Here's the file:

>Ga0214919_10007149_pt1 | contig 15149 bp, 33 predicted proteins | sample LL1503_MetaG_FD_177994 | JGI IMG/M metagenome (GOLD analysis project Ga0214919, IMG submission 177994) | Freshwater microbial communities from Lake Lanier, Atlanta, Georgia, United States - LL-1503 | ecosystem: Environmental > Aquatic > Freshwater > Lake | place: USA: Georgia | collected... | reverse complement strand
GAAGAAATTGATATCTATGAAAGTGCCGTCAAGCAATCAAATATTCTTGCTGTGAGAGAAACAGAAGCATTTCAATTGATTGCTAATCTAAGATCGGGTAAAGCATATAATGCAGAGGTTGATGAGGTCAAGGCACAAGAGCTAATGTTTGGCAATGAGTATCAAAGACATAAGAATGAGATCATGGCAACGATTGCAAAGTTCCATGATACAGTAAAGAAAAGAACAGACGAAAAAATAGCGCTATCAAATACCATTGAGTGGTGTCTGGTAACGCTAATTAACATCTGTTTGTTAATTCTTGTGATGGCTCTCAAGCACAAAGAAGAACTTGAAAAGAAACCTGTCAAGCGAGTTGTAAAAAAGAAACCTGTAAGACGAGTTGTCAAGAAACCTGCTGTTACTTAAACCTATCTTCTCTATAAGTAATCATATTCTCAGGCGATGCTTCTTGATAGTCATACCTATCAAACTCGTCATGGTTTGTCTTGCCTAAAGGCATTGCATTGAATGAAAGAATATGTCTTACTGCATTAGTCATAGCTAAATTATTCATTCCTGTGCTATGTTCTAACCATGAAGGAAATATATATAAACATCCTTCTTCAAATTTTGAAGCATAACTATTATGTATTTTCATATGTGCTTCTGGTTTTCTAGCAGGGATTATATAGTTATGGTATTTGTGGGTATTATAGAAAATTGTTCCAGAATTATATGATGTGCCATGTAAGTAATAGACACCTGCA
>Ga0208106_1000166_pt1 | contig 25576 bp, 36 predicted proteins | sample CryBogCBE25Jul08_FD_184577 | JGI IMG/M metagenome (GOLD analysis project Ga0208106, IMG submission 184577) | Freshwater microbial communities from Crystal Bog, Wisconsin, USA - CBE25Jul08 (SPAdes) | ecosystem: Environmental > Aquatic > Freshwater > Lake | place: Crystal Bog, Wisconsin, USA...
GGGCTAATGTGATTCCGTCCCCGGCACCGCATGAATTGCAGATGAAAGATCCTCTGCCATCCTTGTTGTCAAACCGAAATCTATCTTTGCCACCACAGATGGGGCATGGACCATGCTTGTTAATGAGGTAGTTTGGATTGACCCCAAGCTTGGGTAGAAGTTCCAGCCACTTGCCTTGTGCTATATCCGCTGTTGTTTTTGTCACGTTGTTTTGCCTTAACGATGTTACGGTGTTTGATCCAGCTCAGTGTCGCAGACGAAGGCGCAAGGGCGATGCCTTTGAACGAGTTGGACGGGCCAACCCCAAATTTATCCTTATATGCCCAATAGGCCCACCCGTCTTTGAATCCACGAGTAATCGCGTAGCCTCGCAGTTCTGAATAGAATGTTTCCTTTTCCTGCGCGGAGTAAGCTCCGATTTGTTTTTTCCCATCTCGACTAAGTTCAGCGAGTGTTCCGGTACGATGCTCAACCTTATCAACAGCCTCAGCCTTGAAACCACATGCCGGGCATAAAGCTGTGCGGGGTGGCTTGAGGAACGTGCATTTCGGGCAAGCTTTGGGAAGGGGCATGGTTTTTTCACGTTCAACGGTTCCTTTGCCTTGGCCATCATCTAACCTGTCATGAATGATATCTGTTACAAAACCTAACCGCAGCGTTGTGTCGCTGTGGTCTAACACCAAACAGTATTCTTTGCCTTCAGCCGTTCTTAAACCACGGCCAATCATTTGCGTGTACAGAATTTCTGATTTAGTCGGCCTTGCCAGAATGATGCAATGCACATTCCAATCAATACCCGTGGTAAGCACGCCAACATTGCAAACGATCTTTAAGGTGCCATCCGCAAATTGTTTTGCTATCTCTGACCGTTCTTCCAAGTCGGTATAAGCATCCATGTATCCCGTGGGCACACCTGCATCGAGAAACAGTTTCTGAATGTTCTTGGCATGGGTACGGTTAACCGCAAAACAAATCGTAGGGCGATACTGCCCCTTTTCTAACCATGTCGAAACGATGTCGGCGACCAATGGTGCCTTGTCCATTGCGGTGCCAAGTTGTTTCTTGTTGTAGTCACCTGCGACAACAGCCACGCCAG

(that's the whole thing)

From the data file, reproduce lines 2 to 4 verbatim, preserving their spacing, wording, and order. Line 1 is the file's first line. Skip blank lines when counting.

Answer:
GAAGAAATTGATATCTATGAAAGTGCCGTCAAGCAATCAAATATTCTTGCTGTGAGAGAAACAGAAGCATTTCAATTGATTGCTAATCTAAGATCGGGTAAAGCATATAATGCAGAGGTTGATGAGGTCAAGGCACAAGAGCTAATGTTTGGCAATGAGTATCAAAGACATAAGAATGAGATCATGGCAACGATTGCAAAGTTCCATGATACAGTAAAGAAAAGAACAGACGAAAAAATAGCGCTATCAAATACCATTGAGTGGTGTCTGGTAACGCTAATTAACATCTGTTTGTTAATTCTTGTGATGGCTCTCAAGCACAAAGAAGAACTTGAAAAGAAACCTGTCAAGCGAGTTGTAAAAAAGAAACCTGTAAGACGAGTTGTCAAGAAACCTGCTGTTACTTAAACCTATCTTCTCTATAAGTAATCATATTCTCAGGCGATGCTTCTTGATAGTCATACCTATCAAACTCGTCATGGTTTGTCTTGCCTAAAGGCATTGCATTGAATGAAAGAATATGTCTTACTGCATTAGTCATAGCTAAATTATTCATTCCTGTGCTATGTTCTAACCATGAAGGAAATATATATAAACATCCTTCTTCAAATTTTGAAGCATAACTATTATGTATTTTCATATGTGCTTCTGGTTTTCTAGCAGGGATTATATAGTTATGGTATTTGTGGGTATTATAGAAAATTGTTCCAGAATTATATGATGTGCCATGTAAGTAATAGACACCTGCA
>Ga0208106_1000166_pt1 | contig 25576 bp, 36 predicted proteins | sample CryBogCBE25Jul08_FD_184577 | JGI IMG/M metagenome (GOLD analysis project Ga0208106, IMG submission 184577) | Freshwater microbial communities from Crystal Bog, Wisconsin, USA - CBE25Jul08 (SPAdes) | ecosystem: Environmental > Aquatic > Freshwater > Lake | place: Crystal Bog, Wisconsin, USA...
GGGCTAATGTGATTCCGTCCCCGGCACCGCATGAATTGCAGATGAAAGATCCTCTGCCATCCTTGTTGTCAAACCGAAATCTATCTTTGCCACCACAGATGGGGCATGGACCATGCTTGTTAATGAGGTAGTTTGGATTGACCCCAAGCTTGGGTAGAAGTTCCAGCCACTTGCCTTGTGCTATATCCGCTGTTGTTTTTGTCACGTTGTTTTGCCTTAACGATGTTACGGTGTTTGATCCAGCTCAGTGTCGCAGACGAAGGCGCAAGGGCGATGCCTTTGAACGAGTTGGACGGGCCAACCCCAAATTTATCCTTATATGCCCAATAGGCCCACCCGTCTTTGAATCCACGAGTAATCGCGTAGCCTCGCAGTTCTGAATAGAATGTTTCCTTTTCCTGCGCGGAGTAAGCTCCGATTTGTTTTTTCCCATCTCGACTAAGTTCAGCGAGTGTTCCGGTACGATGCTCAACCTTATCAACAGCCTCAGCCTTGAAACCACATGCCGGGCATAAAGCTGTGCGGGGTGGCTTGAGGAACGTGCATTTCGGGCAAGCTTTGGGAAGGGGCATGGTTTTTTCACGTTCAACGGTTCCTTTGCCTTGGCCATCATCTAACCTGTCATGAATGATATCTGTTACAAAACCTAACCGCAGCGTTGTGTCGCTGTGGTCTAACACCAAACAGTATTCTTTGCCTTCAGCCGTTCTTAAACCACGGCCAATCATTTGCGTGTACAGAATTTCTGATTTAGTCGGCCTTGCCAGAATGATGCAATGCACATTCCAATCAATACCCGTGGTAAGCACGCCAACATTGCAAACGATCTTTAAGGTGCCATCCGCAAATTGTTTTGCTATCTCTGACCGTTCTTCCAAGTCGGTATAAGCATCCATGTATCCCGTGGGCACACCTGCATCGAGAAACAGTTTCTGAATGTTCTTGGCATGGGTACGGTTAACCGCAAAACAAATCGTAGGGCGATACTGCCCCTTTTCTAACCATGTCGAAACGATGTCGGCGACCAATGGTGCCTTGTCCATTGCGGTGCCAAGTTGTTTCTTGTTGTAGTCACCTGCGACAACAGCCACGCCAG